Loop of Henle

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The loop of Henle is a part of the [[Nephron|nephron]] in the [[Kidney|kidney]]. It has two "arms" to it, known as the descending (thin) and ascending (thick) in a hairpin formation; the two have different physiological properties to serve their function. The descending limb removes water, whereas the ascending is impermeable to water movement, but can absorb salts.  
 
The loop of Henle is a part of the [[Nephron|nephron]] in the [[Kidney|kidney]]. It has two "arms" to it, known as the descending (thin) and ascending (thick) in a hairpin formation; the two have different physiological properties to serve their function. The descending limb removes water, whereas the ascending is impermeable to water movement, but can absorb salts.  
  
The loop of Henle is also known as the countercurrent multiplier; it utilises both [[Ionic|Ionic]] and [[Osmotic|Osmotic]] gradients with the ascending limb and descending limb respectively to create high levels of ion concentration in the [[Medulla of the Kidney|Medulla of the Kidney]], which is located near the [https://teaching.ncl.ac.uk/bms/wiki/index.php/Collecting_duct collecting duct] which allows greater levels of absorption of water through [[Aquaporin|Aquaporin]] Channels, in conjunction with the presence of [[Vasopressin|Vasopressin]].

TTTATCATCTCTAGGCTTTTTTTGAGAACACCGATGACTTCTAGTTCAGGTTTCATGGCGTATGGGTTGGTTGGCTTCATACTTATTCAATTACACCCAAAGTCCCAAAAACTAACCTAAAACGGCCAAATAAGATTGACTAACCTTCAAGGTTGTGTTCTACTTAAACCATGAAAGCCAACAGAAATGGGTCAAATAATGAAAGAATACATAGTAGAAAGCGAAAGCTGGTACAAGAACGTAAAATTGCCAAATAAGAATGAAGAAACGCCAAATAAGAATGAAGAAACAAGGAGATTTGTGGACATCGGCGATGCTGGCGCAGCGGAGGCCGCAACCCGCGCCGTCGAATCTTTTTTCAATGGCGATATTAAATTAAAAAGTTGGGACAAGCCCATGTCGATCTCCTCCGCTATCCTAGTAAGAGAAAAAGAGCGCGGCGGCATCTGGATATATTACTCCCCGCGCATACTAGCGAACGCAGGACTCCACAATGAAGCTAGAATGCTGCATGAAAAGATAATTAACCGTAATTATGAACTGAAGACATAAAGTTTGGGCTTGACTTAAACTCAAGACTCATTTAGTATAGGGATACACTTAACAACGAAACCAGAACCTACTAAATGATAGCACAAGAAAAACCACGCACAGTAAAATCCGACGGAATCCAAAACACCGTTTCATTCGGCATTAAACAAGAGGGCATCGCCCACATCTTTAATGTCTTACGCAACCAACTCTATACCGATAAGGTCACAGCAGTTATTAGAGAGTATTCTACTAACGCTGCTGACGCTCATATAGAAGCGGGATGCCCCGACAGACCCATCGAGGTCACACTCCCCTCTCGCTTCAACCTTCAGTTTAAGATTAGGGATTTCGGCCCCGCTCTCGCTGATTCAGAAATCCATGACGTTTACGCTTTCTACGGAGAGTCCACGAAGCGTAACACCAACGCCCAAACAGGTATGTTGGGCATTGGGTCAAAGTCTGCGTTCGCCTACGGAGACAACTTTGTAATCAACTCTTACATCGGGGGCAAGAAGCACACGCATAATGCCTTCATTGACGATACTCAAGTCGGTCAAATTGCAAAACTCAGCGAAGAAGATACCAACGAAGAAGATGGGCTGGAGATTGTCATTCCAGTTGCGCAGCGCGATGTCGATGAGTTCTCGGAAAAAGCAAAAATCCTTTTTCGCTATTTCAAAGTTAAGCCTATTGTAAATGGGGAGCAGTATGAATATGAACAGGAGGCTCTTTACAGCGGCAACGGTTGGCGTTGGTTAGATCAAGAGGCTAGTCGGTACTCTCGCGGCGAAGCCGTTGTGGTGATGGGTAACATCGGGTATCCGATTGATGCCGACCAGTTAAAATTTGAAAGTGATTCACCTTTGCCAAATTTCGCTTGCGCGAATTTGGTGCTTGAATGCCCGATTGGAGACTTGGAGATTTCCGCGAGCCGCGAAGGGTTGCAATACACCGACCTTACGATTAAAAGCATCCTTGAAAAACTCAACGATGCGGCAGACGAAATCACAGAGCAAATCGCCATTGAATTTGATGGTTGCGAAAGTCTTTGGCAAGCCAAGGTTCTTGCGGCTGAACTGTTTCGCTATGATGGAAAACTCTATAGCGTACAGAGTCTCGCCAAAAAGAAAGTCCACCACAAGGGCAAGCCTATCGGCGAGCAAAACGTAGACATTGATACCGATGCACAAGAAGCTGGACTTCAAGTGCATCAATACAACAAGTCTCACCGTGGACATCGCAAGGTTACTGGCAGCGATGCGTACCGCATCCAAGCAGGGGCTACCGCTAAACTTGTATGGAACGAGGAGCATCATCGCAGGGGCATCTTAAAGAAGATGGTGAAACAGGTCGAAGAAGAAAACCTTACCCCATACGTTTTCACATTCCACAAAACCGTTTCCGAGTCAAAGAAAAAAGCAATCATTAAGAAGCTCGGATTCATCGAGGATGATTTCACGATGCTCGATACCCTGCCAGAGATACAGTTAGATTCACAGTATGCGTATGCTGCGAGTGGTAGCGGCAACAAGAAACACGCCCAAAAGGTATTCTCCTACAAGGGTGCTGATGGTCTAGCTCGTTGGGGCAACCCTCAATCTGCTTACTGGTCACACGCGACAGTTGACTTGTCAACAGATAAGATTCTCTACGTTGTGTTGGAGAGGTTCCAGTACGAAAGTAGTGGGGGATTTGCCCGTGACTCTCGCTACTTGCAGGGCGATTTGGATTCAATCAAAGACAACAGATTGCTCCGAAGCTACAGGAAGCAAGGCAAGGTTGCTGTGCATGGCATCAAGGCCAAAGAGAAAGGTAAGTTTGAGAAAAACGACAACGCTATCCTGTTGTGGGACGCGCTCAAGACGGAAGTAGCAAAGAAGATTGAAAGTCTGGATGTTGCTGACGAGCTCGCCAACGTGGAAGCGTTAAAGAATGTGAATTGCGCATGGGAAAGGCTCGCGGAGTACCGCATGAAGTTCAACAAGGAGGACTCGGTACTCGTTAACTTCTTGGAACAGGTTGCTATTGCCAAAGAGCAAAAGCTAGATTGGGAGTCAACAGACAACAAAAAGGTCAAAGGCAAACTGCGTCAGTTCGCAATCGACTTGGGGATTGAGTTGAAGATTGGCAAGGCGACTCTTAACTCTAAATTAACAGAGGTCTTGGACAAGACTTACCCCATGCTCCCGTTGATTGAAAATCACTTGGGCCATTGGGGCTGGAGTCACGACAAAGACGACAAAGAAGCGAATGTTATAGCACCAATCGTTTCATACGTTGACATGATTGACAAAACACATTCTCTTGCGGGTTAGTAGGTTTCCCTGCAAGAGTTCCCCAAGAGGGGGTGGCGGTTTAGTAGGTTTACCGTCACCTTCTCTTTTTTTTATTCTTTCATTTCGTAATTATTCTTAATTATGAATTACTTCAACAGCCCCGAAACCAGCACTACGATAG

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The loop of Henle is also known as the countercurrent multiplier; it utilises both [[Ionic|Ionic]] and [[Osmotic|Osmotic]] gradients with the ascending limb and descending limb respectively to create high levels of ion concentration in the [[Medulla of the Kidney|Medulla of the Kidney]], which is located near the [[collecting duct|collecting duct]] which allows greater levels of absorption of water through [[Aquaporin|Aquaporin]] Channels, in conjunction with the presence of [[Vasopressin|Vasopressin]].  
  
 
The loop of Henle is also a basketball terminology referring to a tactical team move. Early records show that it was first invented by a Japanese team.
 
The loop of Henle is also a basketball terminology referring to a tactical team move. Early records show that it was first invented by a Japanese team.

Latest revision as of 20:02, 6 December 2018

The loop of Henle is a part of the nephron in the kidney. It has two "arms" to it, known as the descending (thin) and ascending (thick) in a hairpin formation; the two have different physiological properties to serve their function. The descending limb removes water, whereas the ascending is impermeable to water movement, but can absorb salts.

The loop of Henle is also known as the countercurrent multiplier; it utilises both Ionic and Osmotic gradients with the ascending limb and descending limb respectively to create high levels of ion concentration in the Medulla of the Kidney, which is located near the collecting duct which allows greater levels of absorption of water through Aquaporin Channels, in conjunction with the presence of Vasopressin.

The loop of Henle is also a basketball terminology referring to a tactical team move. Early records show that it was first invented by a Japanese team.

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